[BOARD PRESIDENT’S SIGNATURE]
[BOARD PRESIDENT’S NAME]
You will receive a waiver of the Right of First Refusal from the condo board after you’ve submitted the condo’s purchase application and before closing. Not all condos require a purchase application, and even those who do typically only require a short form to be filled out in contrast to lengthy co-op purchase applications.
Pro Tip: It would be unprecedented for a condo board and/or the managing agent to breach the by-laws by refusing to issue a waiver. Unless there was some sort of natural disaster where the board could invoke force majeur, it would be a breach of the board’s fiduciary duty to prevent re-sales from happening in the building. Even worse, the board member and the building is at massive risk of litigation if it was revealed that the non-compliance was due to selfish, personal reasons, such as a board member not liking the prospective buyer.
Sample Right of First Refusal Clause and Contract Language in NYC
A standard purchase contract in NYC includes language that requires the buyer and seller to abide by the Right of First Refusal procedure in the condominium by-laws.
The contract typically allows for cancellation of the transaction and a refund of the buyer’s earnest money deposit in the event the condo building does not issue a waiver of the Right of First Refusal; however, this time limit isn’t typically an issue because most condo bylaws only permit the board 30 days to decide before the waiver is automatically issued.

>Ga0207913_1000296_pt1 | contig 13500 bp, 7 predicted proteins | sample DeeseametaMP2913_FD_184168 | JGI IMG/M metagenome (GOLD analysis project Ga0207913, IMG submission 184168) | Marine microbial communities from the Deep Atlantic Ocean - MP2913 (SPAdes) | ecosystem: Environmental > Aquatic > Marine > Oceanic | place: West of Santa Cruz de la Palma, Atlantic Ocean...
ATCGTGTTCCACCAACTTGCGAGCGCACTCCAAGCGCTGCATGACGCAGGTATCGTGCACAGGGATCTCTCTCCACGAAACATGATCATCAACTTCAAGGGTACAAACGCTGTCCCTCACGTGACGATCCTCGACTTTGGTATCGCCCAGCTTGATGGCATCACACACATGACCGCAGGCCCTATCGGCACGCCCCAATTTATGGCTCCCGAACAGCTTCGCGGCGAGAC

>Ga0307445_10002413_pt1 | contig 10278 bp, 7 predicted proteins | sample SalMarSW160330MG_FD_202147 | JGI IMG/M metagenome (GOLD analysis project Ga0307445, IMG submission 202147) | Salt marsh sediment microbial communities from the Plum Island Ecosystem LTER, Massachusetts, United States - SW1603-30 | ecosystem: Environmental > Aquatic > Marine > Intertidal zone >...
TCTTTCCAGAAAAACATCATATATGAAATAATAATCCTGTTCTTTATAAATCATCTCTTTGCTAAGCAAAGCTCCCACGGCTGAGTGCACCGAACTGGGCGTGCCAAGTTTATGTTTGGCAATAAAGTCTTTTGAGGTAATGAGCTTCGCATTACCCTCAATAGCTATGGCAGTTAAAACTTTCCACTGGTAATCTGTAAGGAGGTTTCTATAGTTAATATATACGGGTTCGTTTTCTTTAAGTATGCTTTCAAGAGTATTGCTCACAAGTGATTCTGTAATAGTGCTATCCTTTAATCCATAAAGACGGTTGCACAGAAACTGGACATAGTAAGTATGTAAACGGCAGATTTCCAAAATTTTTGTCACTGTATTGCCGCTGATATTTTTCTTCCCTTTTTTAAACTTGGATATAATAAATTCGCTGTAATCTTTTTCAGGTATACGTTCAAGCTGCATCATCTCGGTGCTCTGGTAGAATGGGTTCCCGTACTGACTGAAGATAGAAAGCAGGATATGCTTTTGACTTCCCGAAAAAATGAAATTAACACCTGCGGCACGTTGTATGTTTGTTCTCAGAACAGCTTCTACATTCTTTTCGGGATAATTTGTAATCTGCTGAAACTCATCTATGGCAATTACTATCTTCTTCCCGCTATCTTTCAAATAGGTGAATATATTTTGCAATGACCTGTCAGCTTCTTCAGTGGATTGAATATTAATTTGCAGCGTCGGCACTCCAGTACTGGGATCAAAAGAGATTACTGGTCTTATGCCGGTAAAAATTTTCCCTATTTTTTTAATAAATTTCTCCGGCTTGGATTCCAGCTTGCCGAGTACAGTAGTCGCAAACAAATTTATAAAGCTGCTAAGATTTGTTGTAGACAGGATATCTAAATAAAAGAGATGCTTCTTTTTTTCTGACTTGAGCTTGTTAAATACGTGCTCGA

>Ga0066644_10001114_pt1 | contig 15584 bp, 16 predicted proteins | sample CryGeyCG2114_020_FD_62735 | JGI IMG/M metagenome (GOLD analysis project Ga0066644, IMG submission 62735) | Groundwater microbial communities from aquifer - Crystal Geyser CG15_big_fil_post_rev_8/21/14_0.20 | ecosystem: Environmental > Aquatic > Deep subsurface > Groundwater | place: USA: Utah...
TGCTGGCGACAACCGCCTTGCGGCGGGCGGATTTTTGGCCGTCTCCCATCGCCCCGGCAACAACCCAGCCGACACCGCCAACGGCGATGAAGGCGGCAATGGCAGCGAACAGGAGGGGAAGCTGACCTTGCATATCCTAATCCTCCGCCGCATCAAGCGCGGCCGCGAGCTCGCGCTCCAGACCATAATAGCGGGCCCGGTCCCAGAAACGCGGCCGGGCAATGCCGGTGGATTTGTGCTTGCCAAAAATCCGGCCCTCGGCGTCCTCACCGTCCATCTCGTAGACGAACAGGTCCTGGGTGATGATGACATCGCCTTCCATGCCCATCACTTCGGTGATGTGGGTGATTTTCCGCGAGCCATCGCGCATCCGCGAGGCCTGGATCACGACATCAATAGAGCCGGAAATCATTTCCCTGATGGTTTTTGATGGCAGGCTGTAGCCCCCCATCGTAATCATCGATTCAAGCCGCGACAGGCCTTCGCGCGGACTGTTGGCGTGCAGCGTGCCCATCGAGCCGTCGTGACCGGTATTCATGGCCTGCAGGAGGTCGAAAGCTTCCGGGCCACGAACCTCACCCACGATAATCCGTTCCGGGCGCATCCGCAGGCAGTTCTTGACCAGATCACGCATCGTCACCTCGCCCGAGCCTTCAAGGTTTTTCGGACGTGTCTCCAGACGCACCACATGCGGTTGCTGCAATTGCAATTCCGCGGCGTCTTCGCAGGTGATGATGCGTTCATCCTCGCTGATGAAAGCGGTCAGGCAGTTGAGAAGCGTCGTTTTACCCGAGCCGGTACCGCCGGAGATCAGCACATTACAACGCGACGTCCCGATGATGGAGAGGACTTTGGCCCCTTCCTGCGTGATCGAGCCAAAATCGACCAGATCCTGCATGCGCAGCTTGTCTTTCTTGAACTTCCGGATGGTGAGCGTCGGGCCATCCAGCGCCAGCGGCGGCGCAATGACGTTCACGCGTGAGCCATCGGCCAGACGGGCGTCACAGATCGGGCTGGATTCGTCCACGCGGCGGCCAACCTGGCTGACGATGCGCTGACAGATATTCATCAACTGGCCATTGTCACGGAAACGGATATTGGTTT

6. Right of First Refusal:
6.1 If so provided in the Declaration or By-Laws, this sale is subject to and conditioned upon the Waiver. Purchaser shall in good faith submit to the Board or the Managing Agent an application on the form required by the Board, containing such data and together with such documents as the Board requires, and pay the applicable fees and charges that the Board imposes upon Purchaser. All of the foregoing shall be submitted within 10 business days after the Delivery Date, or, if 1.1.1 or 1.1.2 applies and the Loan Commitment Letter is required by the Board, within 3 business days after the earlier of (i) the Loan Commitment Date or (ii) the date of receipt of the Loan Commitment Letter. Unless the Board requires a separate submission by Seller, Purchaser’s submission of an application shall be deemed to satisfy the notice requirement set forth in the Declaration and/or By-Laws;
6.2 If the Board shall exercise such right of first refusal, Seller shall promptly refund to Purchaser the Contract Deposit and upon the making of such refund this Contract shall be deemed cancelled and of no further force or effect and neither Party shall have any further rights against, or obligations or liabilities to, the other by reason of this Contract. If the Board shall issue a Waiver Confirmation (a copy of which shall be delivered by the recipient to the Parties promptly following receipt thereof), the Parties shall proceed with this sale in accordance with the provisions of this Contract;